Yet a recent poll revealed that more people go to the theatre than to football matches and that attendances by a younger audience is on the rise. And all over the country there’s always the option of going to smaller, fringe venues where the quality can often be high and the prices low. Paying a fortune for a performance doesn’t guarantee a brilliant experience, and you can be awestruck when you’ve spent just a few pounds on a theatre ticket. As I said, life’s a bit of a lottery!
Jeannette Nelson, arts critic with special interest in theatre
Move forward a couple of centuries and, for the next play, the audience finds itself in 19th century London, bookended by two short scenes that take place in Poland some 30 years later. Red Velvet is currently playing at the Tricycle Theatre in Kilburn. Written by Lolita Chakrabarti and starring her husband Adrian Lester (Mickey of Hustle fame) it tells the story when the legendary English actor Edmund Kean is taken ill and his role as Othello is taken over by a black American actor, Ira Aldridge; his style is considerably more avant garde than that of the English cast, with their ‘teapot’ acting techniques (imagine the item and then the comparable actor’s stance), with the majority of the cast using this as a ready-made excuse to display their prejudices. And all this is set against the background of the Abolition of Slavery Act. Despite the efforts of the radical French producer of the play, the English press is clearly not ready for this, and as a result of damning criticism of the play and his acting style, Aldridge never appears on the London stage again. A final note: Lester will be taking on the role of Othello at London’s National Theatre next spring.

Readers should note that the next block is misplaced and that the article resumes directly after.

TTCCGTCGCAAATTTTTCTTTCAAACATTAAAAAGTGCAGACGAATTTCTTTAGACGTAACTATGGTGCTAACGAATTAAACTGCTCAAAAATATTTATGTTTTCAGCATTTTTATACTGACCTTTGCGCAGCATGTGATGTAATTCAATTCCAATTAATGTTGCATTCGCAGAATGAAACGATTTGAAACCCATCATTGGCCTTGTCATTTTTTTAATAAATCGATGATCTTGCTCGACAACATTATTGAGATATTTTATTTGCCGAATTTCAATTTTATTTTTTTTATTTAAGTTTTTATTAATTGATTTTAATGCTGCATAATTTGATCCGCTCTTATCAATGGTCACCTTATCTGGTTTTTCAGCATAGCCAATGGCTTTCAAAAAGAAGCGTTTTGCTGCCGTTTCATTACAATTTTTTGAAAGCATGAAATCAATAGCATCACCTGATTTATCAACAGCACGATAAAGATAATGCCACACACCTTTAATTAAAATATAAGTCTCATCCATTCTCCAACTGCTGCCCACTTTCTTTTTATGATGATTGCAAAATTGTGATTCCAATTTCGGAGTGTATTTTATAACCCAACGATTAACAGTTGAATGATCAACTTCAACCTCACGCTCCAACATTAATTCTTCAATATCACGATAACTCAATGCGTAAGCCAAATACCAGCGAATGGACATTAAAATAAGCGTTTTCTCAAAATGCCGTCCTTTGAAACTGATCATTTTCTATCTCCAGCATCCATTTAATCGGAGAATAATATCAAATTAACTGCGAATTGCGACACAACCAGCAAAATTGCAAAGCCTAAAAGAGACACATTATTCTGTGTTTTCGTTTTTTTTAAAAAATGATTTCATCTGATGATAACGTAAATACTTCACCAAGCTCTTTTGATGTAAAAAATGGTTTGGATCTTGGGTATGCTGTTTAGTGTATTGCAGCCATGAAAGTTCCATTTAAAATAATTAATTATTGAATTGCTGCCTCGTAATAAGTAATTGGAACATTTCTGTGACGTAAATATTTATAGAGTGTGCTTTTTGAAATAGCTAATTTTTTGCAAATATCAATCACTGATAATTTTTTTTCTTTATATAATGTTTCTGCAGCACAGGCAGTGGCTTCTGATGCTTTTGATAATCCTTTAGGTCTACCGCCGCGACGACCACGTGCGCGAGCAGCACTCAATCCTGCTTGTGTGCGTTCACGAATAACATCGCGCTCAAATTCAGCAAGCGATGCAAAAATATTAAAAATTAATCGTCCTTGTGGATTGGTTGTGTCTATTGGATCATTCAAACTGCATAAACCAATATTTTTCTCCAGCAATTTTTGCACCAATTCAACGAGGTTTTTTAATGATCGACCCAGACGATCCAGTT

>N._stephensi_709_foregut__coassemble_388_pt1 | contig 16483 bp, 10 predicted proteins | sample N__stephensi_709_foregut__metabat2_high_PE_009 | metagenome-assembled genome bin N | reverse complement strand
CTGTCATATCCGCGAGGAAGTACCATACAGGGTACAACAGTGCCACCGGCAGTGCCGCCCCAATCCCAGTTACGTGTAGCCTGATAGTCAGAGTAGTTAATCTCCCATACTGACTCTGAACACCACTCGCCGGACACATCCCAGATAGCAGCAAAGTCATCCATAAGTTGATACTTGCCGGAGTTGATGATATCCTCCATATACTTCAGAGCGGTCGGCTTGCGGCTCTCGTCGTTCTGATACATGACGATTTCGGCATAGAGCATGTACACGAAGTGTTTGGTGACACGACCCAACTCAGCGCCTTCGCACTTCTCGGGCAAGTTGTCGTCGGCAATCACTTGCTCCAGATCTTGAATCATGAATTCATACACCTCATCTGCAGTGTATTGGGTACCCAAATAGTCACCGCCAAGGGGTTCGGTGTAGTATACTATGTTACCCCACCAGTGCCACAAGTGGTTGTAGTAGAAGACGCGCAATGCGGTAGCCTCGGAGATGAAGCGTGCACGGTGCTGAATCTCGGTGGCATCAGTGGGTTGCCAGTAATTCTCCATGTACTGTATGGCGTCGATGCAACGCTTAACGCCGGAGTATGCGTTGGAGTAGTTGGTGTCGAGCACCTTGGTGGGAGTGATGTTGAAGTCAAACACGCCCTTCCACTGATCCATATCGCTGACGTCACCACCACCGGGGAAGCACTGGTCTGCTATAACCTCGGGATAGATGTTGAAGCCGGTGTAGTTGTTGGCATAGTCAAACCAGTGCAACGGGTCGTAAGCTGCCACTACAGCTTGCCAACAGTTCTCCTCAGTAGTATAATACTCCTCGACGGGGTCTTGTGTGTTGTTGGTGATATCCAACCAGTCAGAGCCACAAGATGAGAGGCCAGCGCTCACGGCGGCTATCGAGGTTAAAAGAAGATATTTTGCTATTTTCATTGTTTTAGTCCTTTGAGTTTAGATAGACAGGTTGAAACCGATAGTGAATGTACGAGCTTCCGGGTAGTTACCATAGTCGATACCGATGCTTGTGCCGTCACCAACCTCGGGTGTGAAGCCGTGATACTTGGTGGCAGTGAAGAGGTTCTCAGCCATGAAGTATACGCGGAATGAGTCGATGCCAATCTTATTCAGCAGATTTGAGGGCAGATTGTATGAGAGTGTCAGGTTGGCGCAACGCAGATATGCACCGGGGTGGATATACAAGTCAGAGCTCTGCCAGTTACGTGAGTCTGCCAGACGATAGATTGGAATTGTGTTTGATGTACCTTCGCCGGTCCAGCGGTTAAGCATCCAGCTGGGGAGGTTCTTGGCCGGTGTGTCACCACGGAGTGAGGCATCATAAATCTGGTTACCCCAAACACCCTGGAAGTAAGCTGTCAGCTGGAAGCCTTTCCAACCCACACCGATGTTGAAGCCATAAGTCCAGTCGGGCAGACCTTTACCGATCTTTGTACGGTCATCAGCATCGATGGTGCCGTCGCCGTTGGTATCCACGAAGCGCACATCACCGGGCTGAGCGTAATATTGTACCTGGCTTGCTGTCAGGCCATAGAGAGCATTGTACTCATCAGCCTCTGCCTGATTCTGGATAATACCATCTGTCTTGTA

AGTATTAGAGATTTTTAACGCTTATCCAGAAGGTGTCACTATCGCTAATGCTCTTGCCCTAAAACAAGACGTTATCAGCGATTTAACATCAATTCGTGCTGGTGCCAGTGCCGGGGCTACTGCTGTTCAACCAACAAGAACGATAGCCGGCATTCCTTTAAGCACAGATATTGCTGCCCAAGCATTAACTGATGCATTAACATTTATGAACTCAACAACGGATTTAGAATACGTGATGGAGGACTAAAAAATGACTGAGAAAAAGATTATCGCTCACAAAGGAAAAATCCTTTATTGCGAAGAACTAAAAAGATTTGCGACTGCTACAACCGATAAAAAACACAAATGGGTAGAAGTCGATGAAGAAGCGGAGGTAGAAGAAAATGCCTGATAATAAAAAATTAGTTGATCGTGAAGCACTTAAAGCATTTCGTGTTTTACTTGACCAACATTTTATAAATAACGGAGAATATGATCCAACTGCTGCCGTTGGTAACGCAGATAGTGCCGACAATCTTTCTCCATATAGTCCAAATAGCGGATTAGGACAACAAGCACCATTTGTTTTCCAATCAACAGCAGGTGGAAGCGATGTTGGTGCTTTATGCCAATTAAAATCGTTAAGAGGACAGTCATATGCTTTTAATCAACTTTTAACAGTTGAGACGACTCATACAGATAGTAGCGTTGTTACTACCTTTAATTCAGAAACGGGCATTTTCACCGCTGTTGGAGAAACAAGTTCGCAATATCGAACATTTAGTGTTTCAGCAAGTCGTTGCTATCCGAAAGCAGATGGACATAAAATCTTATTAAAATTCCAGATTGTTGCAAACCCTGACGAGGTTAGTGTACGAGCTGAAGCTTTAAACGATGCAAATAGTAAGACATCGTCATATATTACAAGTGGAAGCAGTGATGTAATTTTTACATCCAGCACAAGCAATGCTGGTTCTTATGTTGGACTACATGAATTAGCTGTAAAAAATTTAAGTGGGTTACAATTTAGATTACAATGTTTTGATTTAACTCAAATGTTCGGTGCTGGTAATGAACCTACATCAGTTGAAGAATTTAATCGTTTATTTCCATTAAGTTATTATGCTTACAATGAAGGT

The final play I’m writing about is This House at the National Theatre. It’s currently showing at the flexible Cottesloe space with the downstairs seats arranged as in the House of Commons. The play tells of the five years of knife-edge Labour government between 1974 and 1979 – knife-edge because with wafer thin majorities, they only hung on by the skin of their teeth and by ferrying in ‘walking wounded’ and those almost at death’s door for crucial votes. The main focus is on the whips’ office, a topical subject in the ‘pleb-gate’ context, and the wheeler-dealer shennanigans necessary to retain power. As with so many productions at the Cottesloe, it’s currently sold out; however, the good news is that it’s transferring to the large Olivier stage at the National in the new year.